In a similar fashion, drape forming entails either draping a plastic sheet over or moving a male mold into a plastic sheet, and thereafter clamping, heating, and sealing the sheet over the male mold. Numerous vent holes in the mold apparatus permit a vacuum to be drawn, allowing atmospheric pressure to force the draped sheet into the contours of the mold cavity. Upon cooling, the sheet shrinks onto the mold.
 Typical vacuum-formed or pressure-formed products include blister and skin packaging, food and drink containers, toys, luggage, and auto and appliance parts. Polystyrene, polypropylene, HDPE, thermoplastic polyester, ABS and vinyls are often used to manufacture these articles. Films and sheets formed in this fashion are often laminated by melt or adhesive processes to enhance their functional performance.
 A need has arisen for reinforced blow molded articles having good thermoinsulating and sound barrier properties. In particular, the resurgence in popularity of removable hard tops and T-tops for automobiles has prompted engineers to seek better insulating characteristics of blow molded articles. For example, lightweight, suitably thermoinsulated removable hard tops for sport utility vehicles (SUVs) are in high demand by consumers. While blow molding provides for sufficiently lightweight automobile parts, combining the suitable weight properties with good impact resistance and thermoinsulating properties has heretofore been difficult.
 The usefulness of blow molding techniques for forming such impact resistant, thermoinsulated articles has not been practical due to the structural characteristics of the plastic material conventionally used in blow molding. That is, the ability to blow mold light weight, thermoinsulated parts is limited by the fact that the parts produced can be only so large or so thin before the parts lose their structural integrity and impact resistance.
 Further, most insulating materials must be laminated to the part after blow molding into the desired shaped. For example, urethane foam may be introduced to a blow molded part to improve insulating capabilities, as well as dimensional stability. However, this process is plagued by incompatibility between the skin component of the molded part and the insulating foam filler. Expensive thermoplastic skins are often chemically incompatible with traditional foam insulating materials, preventing strong bond formation within laminated structures. Thus, blow molded articles having skin and foam fillers of different materials are prone to delamination. A solution to the delamination problem is to fill the article with a foamed resin identical to the resin used to form the exterior skin of the article. Although this expensive concept is acceptable for many blown articles, it is insufficient for producing a cost effective automobile part having good impact resistance.
 Blow molded articles such as sport utility vehicle (SUV) hard tops require good thermoinsulation while exhibiting strong impact resistance. By nature, structural foams lack good impact resistance due to their open cellular conformation. Thus, blow molded automobile parts having structural foam insulating materials compatible with an exterior resin skin require reinforcement.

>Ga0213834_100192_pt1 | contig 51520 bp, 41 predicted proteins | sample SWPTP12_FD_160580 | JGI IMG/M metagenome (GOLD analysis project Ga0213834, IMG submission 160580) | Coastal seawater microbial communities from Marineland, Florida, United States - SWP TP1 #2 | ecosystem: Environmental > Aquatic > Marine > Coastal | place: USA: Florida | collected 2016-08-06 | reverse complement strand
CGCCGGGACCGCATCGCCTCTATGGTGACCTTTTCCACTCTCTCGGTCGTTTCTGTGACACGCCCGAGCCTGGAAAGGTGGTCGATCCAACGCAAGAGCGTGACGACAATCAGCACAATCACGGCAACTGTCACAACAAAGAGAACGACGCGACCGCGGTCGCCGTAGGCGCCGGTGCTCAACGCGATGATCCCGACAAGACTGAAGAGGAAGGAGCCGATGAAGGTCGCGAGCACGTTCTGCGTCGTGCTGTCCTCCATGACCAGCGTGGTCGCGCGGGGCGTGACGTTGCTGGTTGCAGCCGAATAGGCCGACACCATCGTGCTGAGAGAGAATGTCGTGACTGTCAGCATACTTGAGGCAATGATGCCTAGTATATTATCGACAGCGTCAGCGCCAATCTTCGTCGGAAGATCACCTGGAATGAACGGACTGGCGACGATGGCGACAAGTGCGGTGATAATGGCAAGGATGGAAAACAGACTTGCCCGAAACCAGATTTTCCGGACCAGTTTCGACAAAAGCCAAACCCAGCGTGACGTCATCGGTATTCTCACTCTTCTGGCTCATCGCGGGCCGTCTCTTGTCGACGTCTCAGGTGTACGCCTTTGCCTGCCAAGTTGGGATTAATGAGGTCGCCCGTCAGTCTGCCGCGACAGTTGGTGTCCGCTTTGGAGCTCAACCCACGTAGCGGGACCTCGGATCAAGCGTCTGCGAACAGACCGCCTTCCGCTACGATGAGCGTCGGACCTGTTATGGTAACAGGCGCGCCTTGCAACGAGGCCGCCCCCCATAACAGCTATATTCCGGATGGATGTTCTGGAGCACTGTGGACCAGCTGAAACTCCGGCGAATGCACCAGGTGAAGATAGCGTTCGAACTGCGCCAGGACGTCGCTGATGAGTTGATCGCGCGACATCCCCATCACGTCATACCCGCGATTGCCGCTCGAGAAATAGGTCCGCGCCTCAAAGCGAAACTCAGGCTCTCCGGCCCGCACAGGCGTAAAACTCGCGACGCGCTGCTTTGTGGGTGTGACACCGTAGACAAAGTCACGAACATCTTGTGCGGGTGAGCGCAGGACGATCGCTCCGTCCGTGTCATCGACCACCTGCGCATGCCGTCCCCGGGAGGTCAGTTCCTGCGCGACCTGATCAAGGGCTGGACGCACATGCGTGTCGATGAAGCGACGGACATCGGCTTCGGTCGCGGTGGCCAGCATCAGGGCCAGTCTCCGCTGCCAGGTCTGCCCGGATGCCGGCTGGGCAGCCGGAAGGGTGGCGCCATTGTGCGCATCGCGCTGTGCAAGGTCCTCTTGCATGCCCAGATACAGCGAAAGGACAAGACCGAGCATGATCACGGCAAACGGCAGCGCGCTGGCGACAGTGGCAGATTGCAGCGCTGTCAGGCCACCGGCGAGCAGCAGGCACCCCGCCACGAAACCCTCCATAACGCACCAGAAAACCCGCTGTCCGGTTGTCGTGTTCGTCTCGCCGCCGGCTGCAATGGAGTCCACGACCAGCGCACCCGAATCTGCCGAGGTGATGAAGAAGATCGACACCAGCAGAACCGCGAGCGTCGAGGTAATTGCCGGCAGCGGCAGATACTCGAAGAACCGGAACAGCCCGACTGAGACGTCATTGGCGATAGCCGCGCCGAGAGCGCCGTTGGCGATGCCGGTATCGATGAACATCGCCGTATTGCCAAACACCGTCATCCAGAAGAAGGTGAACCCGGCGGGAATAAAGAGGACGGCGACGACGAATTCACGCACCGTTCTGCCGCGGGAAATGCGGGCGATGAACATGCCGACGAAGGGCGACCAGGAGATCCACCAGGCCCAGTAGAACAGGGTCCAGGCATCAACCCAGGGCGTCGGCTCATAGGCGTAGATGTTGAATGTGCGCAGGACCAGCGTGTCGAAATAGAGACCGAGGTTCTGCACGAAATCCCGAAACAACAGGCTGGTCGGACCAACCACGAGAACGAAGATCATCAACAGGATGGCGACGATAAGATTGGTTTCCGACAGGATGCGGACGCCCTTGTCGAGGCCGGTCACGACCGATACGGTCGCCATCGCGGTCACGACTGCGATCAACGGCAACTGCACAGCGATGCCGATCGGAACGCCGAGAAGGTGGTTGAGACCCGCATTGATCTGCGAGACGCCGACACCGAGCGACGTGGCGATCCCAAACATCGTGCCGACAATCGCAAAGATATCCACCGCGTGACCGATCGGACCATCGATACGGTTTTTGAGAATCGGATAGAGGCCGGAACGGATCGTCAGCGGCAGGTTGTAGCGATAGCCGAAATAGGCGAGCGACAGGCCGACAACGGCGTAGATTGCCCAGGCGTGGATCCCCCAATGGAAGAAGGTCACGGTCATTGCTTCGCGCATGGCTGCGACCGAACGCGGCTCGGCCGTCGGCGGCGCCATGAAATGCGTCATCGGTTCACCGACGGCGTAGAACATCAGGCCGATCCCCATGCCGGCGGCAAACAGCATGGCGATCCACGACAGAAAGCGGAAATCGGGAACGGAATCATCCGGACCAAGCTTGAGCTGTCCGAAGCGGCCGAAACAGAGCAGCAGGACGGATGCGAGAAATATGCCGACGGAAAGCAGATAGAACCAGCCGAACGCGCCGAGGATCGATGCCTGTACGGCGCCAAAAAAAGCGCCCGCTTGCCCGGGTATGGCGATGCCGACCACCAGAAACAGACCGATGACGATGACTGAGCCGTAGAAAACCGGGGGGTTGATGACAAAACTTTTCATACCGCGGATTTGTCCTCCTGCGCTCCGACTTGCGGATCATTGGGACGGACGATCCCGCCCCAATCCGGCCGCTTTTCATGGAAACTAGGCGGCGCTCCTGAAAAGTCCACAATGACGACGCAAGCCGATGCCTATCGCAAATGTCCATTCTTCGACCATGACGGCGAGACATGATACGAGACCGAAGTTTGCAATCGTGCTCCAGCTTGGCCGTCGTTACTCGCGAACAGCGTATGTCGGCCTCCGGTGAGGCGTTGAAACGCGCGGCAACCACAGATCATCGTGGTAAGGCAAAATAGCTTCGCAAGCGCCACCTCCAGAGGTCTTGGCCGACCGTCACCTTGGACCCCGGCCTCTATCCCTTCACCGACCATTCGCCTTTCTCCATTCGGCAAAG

Heretofore, in order to reinforce various plastic parts, such parts would conventionally comprise resins fortified by mineral fillers or glass fibers. However, such reinforcement cannot be used effectively in blow molding operations, because the glass fibers limit parison expansion characteristics and also have a deleterious effect on the blow molding assembly itself. Furthermore, such reinforcement has a deteriorating effect on the foaming capabilities of resins. Thus, blow molded articles having a structural foam component subjected to conventional reinforcement often lack uniform strength and impact resistance.
 Similarly, thermoformed articles having foam backing typically lack satisfactory levels of impact resistance due to both the need for an aesthetically pleasing skin and the open cellular nature of reticulated foam. Exterior skin appearance deteriorates with increasing amounts of conventional reinforcing materials. Typical reinforcing materials tend to impair the formation of reticulated cells during blowing of foam resins. Because structural foams are not adequately reinforced by conventional means, thermoformed articles comprising good quality skins laminated to foam backing have inadequate strength and impact resistance.
 It is an object of the present invention to overcome the problems noted hereinabove. In achieving this object, the present invention provides a method for thermoforming reinforced, insulated thermoplastic parts. Accordingly, the present invention provides a method for molding articles, comprising the steps of providing a first reinforced plastic sheet comprising at least one thermoplastic material and reinforcement nanoparticles dispersed within the at least one thermoplastic material. The reinforcement particles comprising less than 15% of a total volume of the plastic sheet, and at least 50% of the reinforcement particles having a thickness of less than about 20 layers, and at least 99% of the reinforcement particles having a thickness of less than about 30 layers. The heated plastic sheet is communicated to a first mold assembly having a first mold cavity defined by mold surfaces. The mold surfaces correspond to a configuration of the article to be molded. An amount of the plastic sheet is communicated to the first mold assembly being sufficient to form a skin of the article. A vacuum is applied to one side of the first mold assembly while concurrently applying pressurized gas to an opposing side of the first mold assembly so as to force the heated plastic sheet into conformity with the mold surfaces. The conformed plastic sheet is then cooled. The conformed plastic sheet is then transferred to a second mold assembly. A reinforced plastic melt made from material identical or different from that of the plastic sheet is introduced to the conformed plastic sheet. The plastic melt has a blowing agent to achieve volume expansion and the production of a cellular reticulate structure. The plastic melt is then cooled to form a solidified plastic member adhered to the conformed plastic sheet. The conformed plastic sheet and the adhered solidified plastic member together comprise the article. The article is removed from the second mold assembly.